The Tourist, despite his evident theatre addiction, rarely jumps in to secure a ticket early for the “star” vehicles that crop up in the West End. It usually pays to wait to see how well regarded play and production are. Demand often adjusts to supply, pushing down price, in a pleasingly classical economics way. So far this year the strategy has worked for True West, The Price, Rosmersholm, Bitter Wheat and this, The Starry Messenger. I enjoyed Kenneth Lonergan’s last film Manchester by the Sea and see he had a hand in the writing of Scorsese’s The Gangs of New York, though plainly that film’s sprawling genius largely stems from Daniel Day-Lewis’s turn as Bill the Butcher. The reviews of A Starry Messenger from its original off-Broadway production in 2009 were also largely promising, (though it apparently got off to a very shaky start).

Matthew Broderick had a small part in MBTS and in Mr Lonergan’s epic failure Margaret, and larger roles in a whole string of Hollywood pap that has passed me by. However, he is probably still most famous for his early turn in cult teen movie Ferris Bueller’s Day Off, which is, IMHO, a bloody awful film, and, for the Tourist, in Alexander Payne’s Election, which is certainly not. And maybe also for being married to Sarah Jessica Parker, a terrible actor, though maybe that is the fault of the execrable Sex and the City in which she “starred”. And for a tragic traffic accident for which he seems to have escaped punishment. (The Tourist takes a dim view of the scale of justice usually meted out in such circumstances).

His co-star here was Elizabeth McGovern. Another Hollywood stalwart that the Tourist barely recognises. And this despite her living in Blighty and treading the boards in London in recent years. You will no doubt know her best as someone called Cora, the Countess of Grantham, in Downton Abbey. Of which I can truthfully, and proudly, say, I have only seen for maybe ten minutes in total, and that by accident. This is what comes of being an intellectual snob, devoting one’s cultural energies to quality British TV drama, art-house cinema from around the world, and elevating the theatre above all other performing arts.

Mr Broderick plays the stoical Mark Williams, a public lecturer in astronomy, at the Hayden Planetarium in New York. Ms McGovern is his chipper schoolteacher wife Anne. They have one, unseen though not unheard, teenage son. Mark is middle-aged, not quite in crisis, but a bemused, and amused, pedant whose life is passing him by. He still loves Anne but gentle bickering is their default mode of exchange. When animated, Puerto Rican, single Mom, nurse, Angela Vasquez stumbles into his lecture hall though, something of his life force returns. They have an unlikely affair. Tragedy strikes. So far so predictable. What makes all this cliche forgivable is Mr Lonergan’s ear for dialogue. These are ordinary people, doing ordinary things, in their ordinary lives, but with a depth of feeling which reaches for the infinite. They talk but don’t really listen. Misunderstanding and frustration abounds. At least that’s the idea. Hammered home with all the stargazey, metaphorical opportunity afforded by Mr Williams’s employ, especially right at the end. Faith plainly is not the answer in KL’s book.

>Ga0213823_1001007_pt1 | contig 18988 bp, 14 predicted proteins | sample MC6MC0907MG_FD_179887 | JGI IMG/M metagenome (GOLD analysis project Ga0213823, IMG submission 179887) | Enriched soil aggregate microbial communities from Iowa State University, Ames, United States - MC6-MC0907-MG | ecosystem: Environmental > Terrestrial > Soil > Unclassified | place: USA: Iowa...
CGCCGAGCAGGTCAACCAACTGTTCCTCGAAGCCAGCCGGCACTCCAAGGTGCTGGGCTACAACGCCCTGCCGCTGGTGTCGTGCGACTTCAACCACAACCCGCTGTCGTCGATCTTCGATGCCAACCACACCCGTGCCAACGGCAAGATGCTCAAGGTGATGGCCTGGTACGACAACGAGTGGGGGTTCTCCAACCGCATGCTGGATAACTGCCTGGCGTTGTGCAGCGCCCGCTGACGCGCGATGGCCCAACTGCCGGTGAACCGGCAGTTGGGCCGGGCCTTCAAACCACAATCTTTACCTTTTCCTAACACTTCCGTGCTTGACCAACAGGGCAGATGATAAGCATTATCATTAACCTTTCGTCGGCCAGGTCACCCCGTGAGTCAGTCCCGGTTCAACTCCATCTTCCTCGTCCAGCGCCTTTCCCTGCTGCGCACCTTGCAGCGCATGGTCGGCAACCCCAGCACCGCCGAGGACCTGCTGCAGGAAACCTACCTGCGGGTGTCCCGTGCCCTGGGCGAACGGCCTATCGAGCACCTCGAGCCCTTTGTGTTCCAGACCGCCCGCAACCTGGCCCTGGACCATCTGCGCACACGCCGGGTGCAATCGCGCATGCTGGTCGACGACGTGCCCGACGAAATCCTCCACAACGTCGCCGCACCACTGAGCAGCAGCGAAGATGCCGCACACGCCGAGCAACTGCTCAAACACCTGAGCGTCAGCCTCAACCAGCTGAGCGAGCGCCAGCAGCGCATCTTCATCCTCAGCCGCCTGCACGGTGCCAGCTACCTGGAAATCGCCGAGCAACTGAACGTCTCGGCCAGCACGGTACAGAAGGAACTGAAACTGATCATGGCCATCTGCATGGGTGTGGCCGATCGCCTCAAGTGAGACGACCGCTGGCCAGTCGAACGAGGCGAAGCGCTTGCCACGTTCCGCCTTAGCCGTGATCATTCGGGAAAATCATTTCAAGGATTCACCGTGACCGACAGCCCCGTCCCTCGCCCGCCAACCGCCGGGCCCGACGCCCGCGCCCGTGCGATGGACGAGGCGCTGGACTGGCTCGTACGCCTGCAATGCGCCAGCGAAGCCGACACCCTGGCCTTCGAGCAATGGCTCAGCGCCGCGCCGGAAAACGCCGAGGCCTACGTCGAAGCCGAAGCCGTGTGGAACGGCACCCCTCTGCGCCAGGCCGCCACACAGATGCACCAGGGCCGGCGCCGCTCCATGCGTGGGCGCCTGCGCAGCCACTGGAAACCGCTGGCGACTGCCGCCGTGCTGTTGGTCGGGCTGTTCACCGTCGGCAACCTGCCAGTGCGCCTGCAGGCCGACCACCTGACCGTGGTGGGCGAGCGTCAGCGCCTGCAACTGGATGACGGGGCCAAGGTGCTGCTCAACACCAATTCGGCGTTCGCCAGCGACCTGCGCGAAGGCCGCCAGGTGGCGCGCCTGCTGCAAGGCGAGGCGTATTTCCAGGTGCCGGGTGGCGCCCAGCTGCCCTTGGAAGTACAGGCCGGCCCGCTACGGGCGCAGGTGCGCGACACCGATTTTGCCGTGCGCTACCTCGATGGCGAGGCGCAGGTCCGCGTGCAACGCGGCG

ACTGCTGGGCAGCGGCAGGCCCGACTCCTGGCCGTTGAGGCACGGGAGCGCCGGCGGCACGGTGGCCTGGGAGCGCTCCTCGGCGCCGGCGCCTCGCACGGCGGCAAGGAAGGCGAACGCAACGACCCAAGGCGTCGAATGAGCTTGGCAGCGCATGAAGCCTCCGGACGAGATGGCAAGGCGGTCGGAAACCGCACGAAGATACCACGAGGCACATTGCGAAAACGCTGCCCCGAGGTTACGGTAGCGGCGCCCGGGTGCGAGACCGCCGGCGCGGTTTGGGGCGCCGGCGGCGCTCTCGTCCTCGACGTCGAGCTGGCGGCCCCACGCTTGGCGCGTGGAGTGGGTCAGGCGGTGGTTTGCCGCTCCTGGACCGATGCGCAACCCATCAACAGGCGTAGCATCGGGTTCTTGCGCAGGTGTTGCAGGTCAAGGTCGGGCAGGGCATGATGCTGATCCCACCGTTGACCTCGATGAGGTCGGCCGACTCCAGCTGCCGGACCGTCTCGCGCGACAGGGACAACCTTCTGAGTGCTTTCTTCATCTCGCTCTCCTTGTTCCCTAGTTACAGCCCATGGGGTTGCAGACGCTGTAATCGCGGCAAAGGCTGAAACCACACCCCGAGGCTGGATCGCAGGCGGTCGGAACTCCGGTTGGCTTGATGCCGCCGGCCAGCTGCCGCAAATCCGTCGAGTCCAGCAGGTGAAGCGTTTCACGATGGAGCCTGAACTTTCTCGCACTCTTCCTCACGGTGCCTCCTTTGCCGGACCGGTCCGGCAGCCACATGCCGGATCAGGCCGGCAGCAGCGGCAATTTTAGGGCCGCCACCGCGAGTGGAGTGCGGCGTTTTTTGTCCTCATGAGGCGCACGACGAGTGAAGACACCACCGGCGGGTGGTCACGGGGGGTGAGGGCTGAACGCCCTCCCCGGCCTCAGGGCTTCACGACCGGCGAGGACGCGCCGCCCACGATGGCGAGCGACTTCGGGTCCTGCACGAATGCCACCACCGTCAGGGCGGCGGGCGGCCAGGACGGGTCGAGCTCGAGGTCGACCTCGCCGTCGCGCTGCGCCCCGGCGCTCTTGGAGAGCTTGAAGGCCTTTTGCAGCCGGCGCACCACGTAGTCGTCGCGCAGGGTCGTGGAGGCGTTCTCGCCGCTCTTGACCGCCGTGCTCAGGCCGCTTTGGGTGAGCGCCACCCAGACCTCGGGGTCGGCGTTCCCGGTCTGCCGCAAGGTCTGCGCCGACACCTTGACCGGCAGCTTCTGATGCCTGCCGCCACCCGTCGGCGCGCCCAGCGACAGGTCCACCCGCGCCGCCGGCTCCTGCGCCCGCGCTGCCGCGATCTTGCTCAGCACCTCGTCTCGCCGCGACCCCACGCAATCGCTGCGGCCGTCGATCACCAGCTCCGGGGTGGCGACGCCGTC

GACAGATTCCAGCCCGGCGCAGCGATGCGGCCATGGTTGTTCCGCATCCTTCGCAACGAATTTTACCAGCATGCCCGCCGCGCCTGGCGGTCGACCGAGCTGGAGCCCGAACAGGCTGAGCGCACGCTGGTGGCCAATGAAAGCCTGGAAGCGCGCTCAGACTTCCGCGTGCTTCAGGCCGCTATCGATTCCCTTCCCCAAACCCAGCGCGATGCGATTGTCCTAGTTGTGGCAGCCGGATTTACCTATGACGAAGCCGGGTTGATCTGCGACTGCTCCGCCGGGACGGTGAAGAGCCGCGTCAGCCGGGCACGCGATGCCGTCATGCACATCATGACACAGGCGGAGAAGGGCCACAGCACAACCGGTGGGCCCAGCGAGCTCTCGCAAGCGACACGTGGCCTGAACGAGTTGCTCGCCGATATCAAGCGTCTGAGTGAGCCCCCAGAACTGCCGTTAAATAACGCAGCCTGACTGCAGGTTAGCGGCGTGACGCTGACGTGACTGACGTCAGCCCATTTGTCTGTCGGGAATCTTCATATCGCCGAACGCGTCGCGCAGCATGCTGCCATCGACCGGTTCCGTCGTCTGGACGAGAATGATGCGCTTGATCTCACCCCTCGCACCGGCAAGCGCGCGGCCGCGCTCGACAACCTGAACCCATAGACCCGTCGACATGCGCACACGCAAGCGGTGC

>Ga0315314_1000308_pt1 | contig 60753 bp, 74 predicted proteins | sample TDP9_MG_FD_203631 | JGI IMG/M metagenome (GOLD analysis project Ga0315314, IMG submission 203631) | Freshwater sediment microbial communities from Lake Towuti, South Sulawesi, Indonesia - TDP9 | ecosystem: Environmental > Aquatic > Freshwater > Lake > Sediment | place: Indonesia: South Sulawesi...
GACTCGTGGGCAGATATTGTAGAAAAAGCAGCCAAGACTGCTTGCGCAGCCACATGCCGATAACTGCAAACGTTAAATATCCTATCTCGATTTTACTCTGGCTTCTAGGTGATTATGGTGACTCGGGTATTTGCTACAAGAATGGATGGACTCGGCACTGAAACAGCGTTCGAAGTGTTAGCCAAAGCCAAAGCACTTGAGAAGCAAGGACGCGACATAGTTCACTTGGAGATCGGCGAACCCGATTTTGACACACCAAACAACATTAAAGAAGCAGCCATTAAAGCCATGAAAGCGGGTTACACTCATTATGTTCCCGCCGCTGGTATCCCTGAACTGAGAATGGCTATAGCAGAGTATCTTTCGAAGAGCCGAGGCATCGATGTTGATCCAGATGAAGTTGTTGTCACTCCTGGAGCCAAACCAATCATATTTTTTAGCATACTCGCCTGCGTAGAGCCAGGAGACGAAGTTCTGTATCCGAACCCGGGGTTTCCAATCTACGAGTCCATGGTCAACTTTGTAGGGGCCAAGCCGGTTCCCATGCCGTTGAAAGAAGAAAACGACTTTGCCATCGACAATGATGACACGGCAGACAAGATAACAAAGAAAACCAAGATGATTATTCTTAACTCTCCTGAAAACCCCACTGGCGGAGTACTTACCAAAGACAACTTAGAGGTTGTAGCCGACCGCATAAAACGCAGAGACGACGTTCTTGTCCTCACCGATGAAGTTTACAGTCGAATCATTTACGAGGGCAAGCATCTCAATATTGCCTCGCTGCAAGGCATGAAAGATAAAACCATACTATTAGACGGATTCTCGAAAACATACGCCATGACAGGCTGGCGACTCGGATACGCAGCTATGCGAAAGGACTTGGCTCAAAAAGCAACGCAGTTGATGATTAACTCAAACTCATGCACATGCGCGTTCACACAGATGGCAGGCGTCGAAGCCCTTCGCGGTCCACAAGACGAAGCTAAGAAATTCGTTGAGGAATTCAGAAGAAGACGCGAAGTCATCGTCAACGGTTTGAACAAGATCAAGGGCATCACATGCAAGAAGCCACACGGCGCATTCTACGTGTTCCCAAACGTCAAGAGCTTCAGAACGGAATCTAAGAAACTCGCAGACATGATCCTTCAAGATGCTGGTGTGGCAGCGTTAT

It goes on a bit, nearly three hours, and, whilst I can remember the basics of the plot, and, Chiara Stevenson’s elegant set, with its night sky backdrop, the detail is already fading. It is fortunate that Matthew Broderick is playing a relatively dull man. Otherwise I might have mistaken him for a relatively bad actor. As it turns out, and particularly in the more humorous passages, his performance actually works. He is a modest man and, though, to paraphrase Churchill, he has much to be modest about, he is still striving for a good life.

Ms McGovern is an altogether more convincing stage presence but sadly we see too little of her and her part is underwritten. Rosalind Eleazar as Anela sails convincingly through the more hackneyed of her character’s traits, whether in the awkward and anguished scenes with Mark in her apartment, or in those with the terminally ill Norman (Jim Norton), the crusty old boy in her care, and his tetchy daughter Doris (Sinead Matthews), which provides the sub-plot. There are are regular laughs, often extracted from the regular members of the class Mark teaches, notably the some way behind the curve Mrs Pysner (Jenny Galloway), and from the wonderfully tactless, serial course-attender Ian (Sid Sagar). (I see that Kieran Culkin, another relater KL collaborator, played Ian in the original Broadway production. If you haven’t yet seen his turn as Roman Roy in HBO’s Succession then you are in for a treat). Another highlight is Mark’s conversations with his more successful, though still supportive as he pits Mark forward for a research role, academic colleague Arnold (Joplin Sibtain).

Chekhov it ain’t. But sometimes, in its wriggling ambivalence, it does a fair impression. KL, as you will probably have surmised, has spent far more time on the detail of the lines than the novelty of the plot or the wider context. But somehow, despite the irritations, I sort of quite liked it. Sam Yates last outing was with Ella Road’s excellent debut play The Phlebotomist but prior to that he, as here, rose to the occasion to direct acting royalty (notably Christian Slater) in the excellent Glengarry Glen Ross revival.

The original Hayden Planetarium, as we see at the end of the play, closed in 1997, to be reborn as Rose Centre foe Earth and Space attached to the American Museum of Natural History, (which I know from bitter experience feels almost as large as the universe itself). As he reveals in the programme he and Matthew Broderick went their together when they were kids. So now I understand why he has been so generous to his lifelong friend. After all, in the end, friends and relationships are all we really have.